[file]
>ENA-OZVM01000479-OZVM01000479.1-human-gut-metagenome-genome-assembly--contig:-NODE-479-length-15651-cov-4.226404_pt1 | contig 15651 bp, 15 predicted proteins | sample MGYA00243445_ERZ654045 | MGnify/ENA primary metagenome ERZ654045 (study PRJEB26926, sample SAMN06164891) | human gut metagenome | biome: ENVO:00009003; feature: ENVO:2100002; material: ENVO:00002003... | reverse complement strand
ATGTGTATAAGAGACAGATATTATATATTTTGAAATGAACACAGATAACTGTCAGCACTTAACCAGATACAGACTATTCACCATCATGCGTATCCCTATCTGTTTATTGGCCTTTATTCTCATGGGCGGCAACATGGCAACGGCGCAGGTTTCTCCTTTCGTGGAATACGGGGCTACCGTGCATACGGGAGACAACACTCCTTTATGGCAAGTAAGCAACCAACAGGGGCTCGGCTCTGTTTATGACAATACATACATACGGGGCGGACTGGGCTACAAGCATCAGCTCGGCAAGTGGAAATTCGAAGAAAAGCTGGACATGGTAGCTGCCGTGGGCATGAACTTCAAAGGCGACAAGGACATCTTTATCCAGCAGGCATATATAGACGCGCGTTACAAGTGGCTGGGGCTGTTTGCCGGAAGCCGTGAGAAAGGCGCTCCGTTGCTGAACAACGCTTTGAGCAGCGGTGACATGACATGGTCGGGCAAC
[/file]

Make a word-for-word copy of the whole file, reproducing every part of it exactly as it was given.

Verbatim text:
>ENA-OZVM01000479-OZVM01000479.1-human-gut-metagenome-genome-assembly--contig:-NODE-479-length-15651-cov-4.226404_pt1 | contig 15651 bp, 15 predicted proteins | sample MGYA00243445_ERZ654045 | MGnify/ENA primary metagenome ERZ654045 (study PRJEB26926, sample SAMN06164891) | human gut metagenome | biome: ENVO:00009003; feature: ENVO:2100002; material: ENVO:00002003... | reverse complement strand
ATGTGTATAAGAGACAGATATTATATATTTTGAAATGAACACAGATAACTGTCAGCACTTAACCAGATACAGACTATTCACCATCATGCGTATCCCTATCTGTTTATTGGCCTTTATTCTCATGGGCGGCAACATGGCAACGGCGCAGGTTTCTCCTTTCGTGGAATACGGGGCTACCGTGCATACGGGAGACAACACTCCTTTATGGCAAGTAAGCAACCAACAGGGGCTCGGCTCTGTTTATGACAATACATACATACGGGGCGGACTGGGCTACAAGCATCAGCTCGGCAAGTGGAAATTCGAAGAAAAGCTGGACATGGTAGCTGCCGTGGGCATGAACTTCAAAGGCGACAAGGACATCTTTATCCAGCAGGCATATATAGACGCGCGTTACAAGTGGCTGGGGCTGTTTGCCGGAAGCCGTGAGAAAGGCGCTCCGTTGCTGAACAACGCTTTGAGCAGCGGTGACATGACATGGTCGGGCAAC